Obviously, Overtime had a much grander scale when I first started designing compared to what it's been boiled down to now. Even after I write this, I'm sure more things will be cut. Being a solo developer working on his first actual commercial release, the scale needs to be small to ensure I actually release something. However, everything that I am cutting I do want to see come to fruition, so it's being saved for a sequel game, which I hope I get to work on given that the first title is received well enough to warrant it. 

So don't fret, don't fear! Cut, cut cut. You'll see an amazing thing happen, something that you probably couldn't imagine be happening. Your game becomes better for it, and you actually increase your chances of releasing. Not a bad trade off at all. 

Friday, March 21, 2014

The Importance of Player Feedback & Subgoals: Playtest Results - 03/14/2014

I had a quick playtest session with some close friends the other day. I've been making good progress on the game (which is yet to be titled, but lets refer to it by its working name, Overtime). I'd just added vertical axis shooting which I wanted to playtest and I also needed to get some real world QA done as testing a local multiplayer only game is proving difficult.

Here is a clip from one of the recordings I took.


Importance of Feedback

My biggest initial take away is the importance of player feedback for even the smallest actions. From jumping to obtaining a frag, there needs to be feedback provided. The player not only needs to be given feedback to assure his actions are executed, but to be rewarded for the things he does and make them worth doing again. Feedback can be provided in numerous ways, from elegant sprite animations, to subtle or acute particle effects. A small, brief dramatic sequence to a frag can make the frag all the more rewarding, thrilling and special as so awesomely done in Samurai Gunn.
A player swats back another players bullet for a kill in Samurai Gunn.
I quickly added some rudimentary blood splatter particles the day before the playtest to help provide feedback, but I feel it wasn't enough and lost its novelty very quickly. I've since tweaked the blood splatter to project based on the direction of the fatal projectile, tiles around the player corpse become bloody, added  flying gibs and even created dramatic John Woo like slow motion effect when the player is killed. All of these small layers of feedback will hopefully make obtaining player frags more rewarding beyond just increasing a frag score. Simply firing projectiles at other players may be fun at first, but if the overall presentation of the actions is bland and boring, player won't be interested in playing for long.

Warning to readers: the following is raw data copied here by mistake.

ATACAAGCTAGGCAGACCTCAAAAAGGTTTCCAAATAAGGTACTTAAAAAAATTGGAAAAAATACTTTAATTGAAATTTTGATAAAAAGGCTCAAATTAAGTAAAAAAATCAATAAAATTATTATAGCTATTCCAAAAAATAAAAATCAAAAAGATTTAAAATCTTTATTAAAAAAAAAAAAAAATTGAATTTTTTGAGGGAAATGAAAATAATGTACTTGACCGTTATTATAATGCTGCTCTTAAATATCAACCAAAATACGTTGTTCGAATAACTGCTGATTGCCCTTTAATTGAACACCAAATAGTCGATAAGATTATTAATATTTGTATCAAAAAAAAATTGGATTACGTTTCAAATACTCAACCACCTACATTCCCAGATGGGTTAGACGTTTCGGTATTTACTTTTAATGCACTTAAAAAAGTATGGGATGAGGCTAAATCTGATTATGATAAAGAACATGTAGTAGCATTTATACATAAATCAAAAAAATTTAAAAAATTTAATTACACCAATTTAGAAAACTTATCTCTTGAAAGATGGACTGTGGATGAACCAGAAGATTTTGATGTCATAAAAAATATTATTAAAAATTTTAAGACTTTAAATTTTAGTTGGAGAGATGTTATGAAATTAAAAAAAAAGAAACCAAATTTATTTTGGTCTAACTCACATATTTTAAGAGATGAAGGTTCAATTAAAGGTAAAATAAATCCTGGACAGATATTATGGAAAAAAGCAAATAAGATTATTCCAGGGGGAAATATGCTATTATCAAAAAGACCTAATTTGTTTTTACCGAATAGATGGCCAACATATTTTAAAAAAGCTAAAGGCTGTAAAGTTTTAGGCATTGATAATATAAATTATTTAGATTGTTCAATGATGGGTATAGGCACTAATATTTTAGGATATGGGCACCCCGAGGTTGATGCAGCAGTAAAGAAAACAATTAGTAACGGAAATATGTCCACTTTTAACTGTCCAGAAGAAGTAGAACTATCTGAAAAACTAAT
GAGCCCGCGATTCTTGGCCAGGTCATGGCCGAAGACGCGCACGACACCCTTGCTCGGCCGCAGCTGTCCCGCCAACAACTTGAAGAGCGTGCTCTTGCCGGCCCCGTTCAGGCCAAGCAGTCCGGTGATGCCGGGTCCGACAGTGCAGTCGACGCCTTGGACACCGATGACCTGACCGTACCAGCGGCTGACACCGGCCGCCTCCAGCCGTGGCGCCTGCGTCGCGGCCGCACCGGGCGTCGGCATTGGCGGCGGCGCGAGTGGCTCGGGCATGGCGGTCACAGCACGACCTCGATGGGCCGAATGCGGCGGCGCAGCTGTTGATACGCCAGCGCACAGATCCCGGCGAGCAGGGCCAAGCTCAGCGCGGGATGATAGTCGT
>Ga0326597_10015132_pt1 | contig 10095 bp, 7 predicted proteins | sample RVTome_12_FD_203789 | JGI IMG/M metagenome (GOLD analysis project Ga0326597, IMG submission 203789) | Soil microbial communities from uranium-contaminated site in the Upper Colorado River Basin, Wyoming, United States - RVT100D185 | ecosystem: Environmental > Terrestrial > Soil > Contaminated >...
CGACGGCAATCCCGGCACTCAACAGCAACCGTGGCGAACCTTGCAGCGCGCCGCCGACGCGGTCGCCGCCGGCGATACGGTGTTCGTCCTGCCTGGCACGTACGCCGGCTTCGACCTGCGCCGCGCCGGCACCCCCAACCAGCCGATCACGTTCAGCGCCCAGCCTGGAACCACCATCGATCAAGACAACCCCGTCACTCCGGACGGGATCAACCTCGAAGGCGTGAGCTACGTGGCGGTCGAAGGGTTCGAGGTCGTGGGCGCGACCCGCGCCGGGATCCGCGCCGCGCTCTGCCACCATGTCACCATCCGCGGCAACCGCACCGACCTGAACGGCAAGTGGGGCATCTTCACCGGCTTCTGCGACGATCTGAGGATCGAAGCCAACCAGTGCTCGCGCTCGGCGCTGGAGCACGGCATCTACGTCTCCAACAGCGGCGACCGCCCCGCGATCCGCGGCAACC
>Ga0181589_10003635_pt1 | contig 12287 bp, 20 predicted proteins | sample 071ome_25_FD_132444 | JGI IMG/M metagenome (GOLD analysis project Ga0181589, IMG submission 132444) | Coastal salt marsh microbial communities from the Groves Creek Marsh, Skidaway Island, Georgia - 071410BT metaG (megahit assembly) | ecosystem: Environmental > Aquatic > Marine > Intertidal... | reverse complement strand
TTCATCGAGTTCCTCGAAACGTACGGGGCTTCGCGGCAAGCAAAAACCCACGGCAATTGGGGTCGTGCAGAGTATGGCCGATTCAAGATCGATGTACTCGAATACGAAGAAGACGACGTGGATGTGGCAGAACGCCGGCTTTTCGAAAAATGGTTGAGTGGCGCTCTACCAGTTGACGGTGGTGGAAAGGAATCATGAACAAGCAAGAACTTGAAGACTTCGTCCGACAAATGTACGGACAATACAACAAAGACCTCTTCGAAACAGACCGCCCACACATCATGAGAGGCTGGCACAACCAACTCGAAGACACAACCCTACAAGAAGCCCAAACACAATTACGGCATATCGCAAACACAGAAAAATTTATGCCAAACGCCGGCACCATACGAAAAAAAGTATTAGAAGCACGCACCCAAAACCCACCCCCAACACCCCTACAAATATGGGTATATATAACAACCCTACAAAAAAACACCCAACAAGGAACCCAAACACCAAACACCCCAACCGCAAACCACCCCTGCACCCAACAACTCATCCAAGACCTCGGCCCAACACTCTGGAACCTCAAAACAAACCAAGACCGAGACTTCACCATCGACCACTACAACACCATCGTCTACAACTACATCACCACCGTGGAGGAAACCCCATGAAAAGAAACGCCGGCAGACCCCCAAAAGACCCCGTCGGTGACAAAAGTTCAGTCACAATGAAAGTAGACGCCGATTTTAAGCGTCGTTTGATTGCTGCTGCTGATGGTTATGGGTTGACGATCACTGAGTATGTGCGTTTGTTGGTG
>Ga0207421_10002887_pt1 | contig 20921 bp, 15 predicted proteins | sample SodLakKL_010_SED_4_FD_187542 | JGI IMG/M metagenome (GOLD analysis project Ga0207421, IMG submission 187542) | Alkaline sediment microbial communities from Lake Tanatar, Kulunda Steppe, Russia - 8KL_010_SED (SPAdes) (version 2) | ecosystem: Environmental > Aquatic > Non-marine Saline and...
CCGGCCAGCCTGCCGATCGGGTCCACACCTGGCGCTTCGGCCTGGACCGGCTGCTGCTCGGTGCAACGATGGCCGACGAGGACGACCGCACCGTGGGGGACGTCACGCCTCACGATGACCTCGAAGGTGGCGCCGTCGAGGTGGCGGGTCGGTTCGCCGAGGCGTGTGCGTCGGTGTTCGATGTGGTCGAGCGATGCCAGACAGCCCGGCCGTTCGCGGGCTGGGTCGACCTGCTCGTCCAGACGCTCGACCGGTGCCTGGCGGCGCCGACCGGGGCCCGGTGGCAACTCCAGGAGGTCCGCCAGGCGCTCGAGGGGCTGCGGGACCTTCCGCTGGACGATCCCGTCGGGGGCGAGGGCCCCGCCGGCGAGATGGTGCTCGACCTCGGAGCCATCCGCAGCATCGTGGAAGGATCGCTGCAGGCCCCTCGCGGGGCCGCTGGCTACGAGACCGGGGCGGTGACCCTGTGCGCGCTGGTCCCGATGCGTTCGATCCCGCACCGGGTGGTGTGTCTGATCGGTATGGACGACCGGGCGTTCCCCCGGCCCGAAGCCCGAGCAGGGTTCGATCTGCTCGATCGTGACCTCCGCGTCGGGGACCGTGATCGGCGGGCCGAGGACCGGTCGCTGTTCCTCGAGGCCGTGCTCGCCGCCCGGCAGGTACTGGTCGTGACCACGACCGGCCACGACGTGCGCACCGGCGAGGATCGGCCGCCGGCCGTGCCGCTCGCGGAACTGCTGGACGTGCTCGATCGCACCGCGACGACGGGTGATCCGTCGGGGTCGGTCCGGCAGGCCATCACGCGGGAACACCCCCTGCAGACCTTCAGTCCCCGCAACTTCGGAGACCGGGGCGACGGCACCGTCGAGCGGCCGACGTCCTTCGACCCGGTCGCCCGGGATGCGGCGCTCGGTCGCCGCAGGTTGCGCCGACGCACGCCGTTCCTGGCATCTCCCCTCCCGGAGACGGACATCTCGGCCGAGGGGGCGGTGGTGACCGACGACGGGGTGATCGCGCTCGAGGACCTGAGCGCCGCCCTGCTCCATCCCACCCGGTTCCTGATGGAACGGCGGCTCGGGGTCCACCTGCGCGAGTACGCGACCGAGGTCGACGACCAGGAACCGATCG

Fragging a demon with a shotgun in Overtime


Importance of Subgoals

Currently, Overtime has only one goal, kill all other players. There is very little else the player needs to focus on or worry about. This is a problem, as the game gets boring quickly. Once you've killed the other players a handful of times, you've experienced all that there is to offer and lose interest in playing any further.

It could be argued that platforming (successfully negotiating jumps to make your desired mark) and ammo management (collecting ammo packs to ensure you always have ammo) are also subgoals, but I feel they are too subtle. This just may be the nature of simple deathmatch mode in general; I do plan to add other game modes which will add more exciting subgoals for the player I'm sure.

Samurai Gunn has environmental hazards and destructibles. This give players more subgoals, avoid accidental deaths and shape your environment to your advantage (you can destroy certain tiles to the point where they become hazards). Players in Samurai Gunn can also engage in defensive actions, engaging in mini sword fights to parry player attacks and swatting back player bullets. This not only gives players a grander sense of control over their ultimate fate, but an entirely different set of actions and required skills.

This was a great round of playtesting and really highlighted serious gaps in Overtime's design, which I'll need to address. The above GIF of Samurai Gunn does such an incredible job of summing up the entire game, its mechanics, the level of polish and feedback, goals and dimensions in just under a second of gameplay. If you need longer than a second to capture the total essence of your game, you should step back and start rethinking your design.